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Thread: What are the fireground responsibilities of a Non-FF1/exterior in your department?

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    Default What are the fireground responsibilities of a Non-FF1/exterior in your department?

    I opted not to post this under the other thread simply because it is sort of a topic unto itself:

    My question is: What generally are the responsibilities of an exterior firefighter prior to their completion of FF1 training?

    As I mentioned previously, I imagine that go-fering is a big part, but what else can they potentially do. I specifically emphasise the potentially part because I realise that not everybody does everything, not every department has the same operating procedures, and there are obviously many state-dependent/federal/NFPA restrictions.

    I ask this because through all my research, I seemingly cannot find anything that specifically addresses my inquiry: I recognise that exterior relates to everything outside of the building, however does that mean only in IDHL areas? I have read articles where exterior firefighters can essentially be anything from hydrant-hookup to ventilation; however without that FF1 it would make sense that one wouldn't be doing things which risk inadvertent entry into said structure (ie: ventilation-> roof collapses suddenly you are inside said structure w/o training on how to survive.) One would assume that things such as defensive hose-work would fall under the responsibilities of an exterior FF, but from my understanding one must be FF1 in-order to go on-air; if the wind shifts it would make sense that the idea would be for the hose-line team to go on-air as opposed to having to abandon-ship due to toxic smoke... Similarly after the fire is out would the exterior FF help with overhaul? I can see both arguements: The fire is out, but there is still a risk no matter how remote, of it flaring back up or even a collapse...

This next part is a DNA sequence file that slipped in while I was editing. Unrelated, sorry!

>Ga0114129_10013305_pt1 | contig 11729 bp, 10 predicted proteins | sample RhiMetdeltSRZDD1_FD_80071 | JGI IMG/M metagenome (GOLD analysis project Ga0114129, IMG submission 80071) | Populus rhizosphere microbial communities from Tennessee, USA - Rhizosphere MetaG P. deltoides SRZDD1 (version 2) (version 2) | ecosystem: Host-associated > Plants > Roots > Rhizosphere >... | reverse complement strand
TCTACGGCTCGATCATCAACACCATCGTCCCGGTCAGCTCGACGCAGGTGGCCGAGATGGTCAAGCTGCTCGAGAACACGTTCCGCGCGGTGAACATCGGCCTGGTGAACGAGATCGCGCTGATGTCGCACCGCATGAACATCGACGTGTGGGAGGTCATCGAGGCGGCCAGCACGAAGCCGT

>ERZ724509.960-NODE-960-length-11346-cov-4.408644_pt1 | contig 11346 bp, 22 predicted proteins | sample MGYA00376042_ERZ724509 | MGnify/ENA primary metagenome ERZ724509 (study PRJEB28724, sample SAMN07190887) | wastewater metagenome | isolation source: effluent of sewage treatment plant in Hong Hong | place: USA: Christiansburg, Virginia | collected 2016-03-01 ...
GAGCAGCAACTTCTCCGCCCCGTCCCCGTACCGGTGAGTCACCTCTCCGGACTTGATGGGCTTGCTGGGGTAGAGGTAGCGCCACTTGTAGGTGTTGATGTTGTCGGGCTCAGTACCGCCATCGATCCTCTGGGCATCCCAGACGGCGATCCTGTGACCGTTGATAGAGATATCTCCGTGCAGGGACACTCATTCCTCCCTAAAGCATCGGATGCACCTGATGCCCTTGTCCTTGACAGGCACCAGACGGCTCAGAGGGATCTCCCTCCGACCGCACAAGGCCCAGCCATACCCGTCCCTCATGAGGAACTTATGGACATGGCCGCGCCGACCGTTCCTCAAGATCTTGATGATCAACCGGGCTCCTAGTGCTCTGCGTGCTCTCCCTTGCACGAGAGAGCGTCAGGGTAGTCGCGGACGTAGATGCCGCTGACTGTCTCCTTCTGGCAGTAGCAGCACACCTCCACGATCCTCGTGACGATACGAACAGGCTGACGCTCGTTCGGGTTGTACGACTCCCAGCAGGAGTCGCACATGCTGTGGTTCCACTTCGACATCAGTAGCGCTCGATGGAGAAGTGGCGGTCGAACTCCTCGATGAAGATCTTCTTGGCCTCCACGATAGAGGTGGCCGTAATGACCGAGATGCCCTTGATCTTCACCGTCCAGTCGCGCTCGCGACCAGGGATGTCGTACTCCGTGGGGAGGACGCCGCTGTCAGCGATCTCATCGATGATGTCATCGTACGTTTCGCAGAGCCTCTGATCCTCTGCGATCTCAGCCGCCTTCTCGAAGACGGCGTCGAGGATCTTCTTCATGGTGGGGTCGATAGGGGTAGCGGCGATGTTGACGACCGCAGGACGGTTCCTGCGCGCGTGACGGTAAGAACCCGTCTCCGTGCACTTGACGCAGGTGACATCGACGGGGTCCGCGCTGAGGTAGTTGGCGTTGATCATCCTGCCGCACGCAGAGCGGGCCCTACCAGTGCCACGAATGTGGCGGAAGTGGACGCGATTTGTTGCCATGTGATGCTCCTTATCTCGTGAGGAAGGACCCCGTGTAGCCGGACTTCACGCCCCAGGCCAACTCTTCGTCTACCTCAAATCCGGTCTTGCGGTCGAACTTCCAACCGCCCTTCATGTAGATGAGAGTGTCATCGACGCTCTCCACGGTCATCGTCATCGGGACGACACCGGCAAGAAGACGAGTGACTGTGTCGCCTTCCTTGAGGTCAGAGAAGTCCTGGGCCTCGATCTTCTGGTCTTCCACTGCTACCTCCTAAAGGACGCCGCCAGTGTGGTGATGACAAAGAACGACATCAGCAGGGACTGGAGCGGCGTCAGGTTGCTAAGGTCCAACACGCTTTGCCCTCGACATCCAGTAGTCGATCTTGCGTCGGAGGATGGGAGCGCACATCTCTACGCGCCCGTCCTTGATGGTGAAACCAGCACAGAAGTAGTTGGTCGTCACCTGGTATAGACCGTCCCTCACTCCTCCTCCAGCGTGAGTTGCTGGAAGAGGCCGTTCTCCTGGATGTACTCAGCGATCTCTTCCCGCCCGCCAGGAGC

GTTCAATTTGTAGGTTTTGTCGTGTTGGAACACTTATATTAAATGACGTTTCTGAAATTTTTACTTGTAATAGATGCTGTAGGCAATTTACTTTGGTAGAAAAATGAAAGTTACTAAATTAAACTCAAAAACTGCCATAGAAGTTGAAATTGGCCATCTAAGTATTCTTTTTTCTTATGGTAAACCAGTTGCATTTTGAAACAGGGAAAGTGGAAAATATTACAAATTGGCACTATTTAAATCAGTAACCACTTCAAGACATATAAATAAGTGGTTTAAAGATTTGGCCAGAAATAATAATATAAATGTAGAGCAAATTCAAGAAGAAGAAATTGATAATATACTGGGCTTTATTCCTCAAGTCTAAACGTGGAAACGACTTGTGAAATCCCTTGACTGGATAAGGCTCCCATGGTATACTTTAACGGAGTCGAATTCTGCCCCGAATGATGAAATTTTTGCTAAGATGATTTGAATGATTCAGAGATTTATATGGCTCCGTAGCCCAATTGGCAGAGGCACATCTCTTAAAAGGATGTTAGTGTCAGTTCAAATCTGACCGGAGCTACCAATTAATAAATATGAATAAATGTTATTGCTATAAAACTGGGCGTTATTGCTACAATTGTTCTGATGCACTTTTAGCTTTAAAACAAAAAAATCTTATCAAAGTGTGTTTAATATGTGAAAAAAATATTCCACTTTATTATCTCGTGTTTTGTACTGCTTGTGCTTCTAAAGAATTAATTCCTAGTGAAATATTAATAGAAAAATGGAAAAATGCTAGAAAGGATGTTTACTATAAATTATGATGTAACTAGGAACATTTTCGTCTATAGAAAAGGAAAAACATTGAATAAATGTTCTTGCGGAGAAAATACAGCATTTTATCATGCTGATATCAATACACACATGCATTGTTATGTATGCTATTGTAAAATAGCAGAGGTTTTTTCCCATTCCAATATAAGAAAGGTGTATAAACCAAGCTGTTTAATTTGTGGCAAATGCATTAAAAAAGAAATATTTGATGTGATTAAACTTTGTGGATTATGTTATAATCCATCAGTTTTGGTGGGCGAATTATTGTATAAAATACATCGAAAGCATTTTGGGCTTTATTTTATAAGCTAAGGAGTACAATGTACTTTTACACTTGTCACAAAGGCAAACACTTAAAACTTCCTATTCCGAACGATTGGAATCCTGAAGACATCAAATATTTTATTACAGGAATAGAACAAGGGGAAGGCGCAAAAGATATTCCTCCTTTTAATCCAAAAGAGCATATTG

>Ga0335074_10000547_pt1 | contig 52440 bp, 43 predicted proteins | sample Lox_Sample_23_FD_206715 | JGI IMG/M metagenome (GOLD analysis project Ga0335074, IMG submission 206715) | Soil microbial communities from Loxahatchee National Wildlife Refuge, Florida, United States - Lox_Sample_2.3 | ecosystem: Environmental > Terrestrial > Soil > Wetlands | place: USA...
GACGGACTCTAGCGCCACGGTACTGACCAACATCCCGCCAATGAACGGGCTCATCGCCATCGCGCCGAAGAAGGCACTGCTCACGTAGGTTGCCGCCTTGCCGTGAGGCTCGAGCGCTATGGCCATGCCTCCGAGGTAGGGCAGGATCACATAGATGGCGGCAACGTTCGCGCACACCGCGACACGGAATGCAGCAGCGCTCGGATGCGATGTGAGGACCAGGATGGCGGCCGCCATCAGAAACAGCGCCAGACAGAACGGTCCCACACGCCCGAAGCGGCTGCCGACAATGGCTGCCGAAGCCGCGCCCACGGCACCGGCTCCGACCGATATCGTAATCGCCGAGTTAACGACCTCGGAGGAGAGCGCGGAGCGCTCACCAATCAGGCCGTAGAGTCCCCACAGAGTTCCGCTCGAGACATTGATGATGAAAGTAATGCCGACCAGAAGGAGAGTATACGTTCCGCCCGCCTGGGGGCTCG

So my question is: What are the fireground responsibilities for Non-FF1/Exterior Firefighters in your department?
    Last edited by Highschoolvolunteer; 12-30-2012 at 03:56 AM.

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    Fire conditions will dictate what you end up doing, but here are some examples of what you might find yourself doing in no particular order:

    Help procure water supply
    Drag flammable items away from structure, cars out of driveway etc
    Help pull new lines, or move the ones already laid
    Start saws, fans if necessary
    Help aid communication between interior and guy running the truck
    Help guys swap out air tanks as necessary
    Communicate hazards like down wires, gas tanks etc to others
    Watch structure for the fire's potential
    Provide general support of whatever is needed for interior (usually fetching this or that)
    Disconnect lines and walk em dry
    Help restack the crosslays, put away supply lines
    Retrieve gear and get it back on truck

    This is not all inclusive. Hope it helps.
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    Thank you!

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    I'll second what Andy said.

    Also, depending on training and experience, they could be driving a tanker or other support vehicle. Not everyone joining a volunteer fire department is 18 - we do get older members (who might already be well-qualified to drive large trucks) who only need an orientation to provide support like driving a tanker.

    New York offers a 39 hour class that provides some really basic training on FD ops. It's intended for members who will not be doing any interior work. It can also be a bridge to get a member somewhat up to speed until they are able to get in FF1.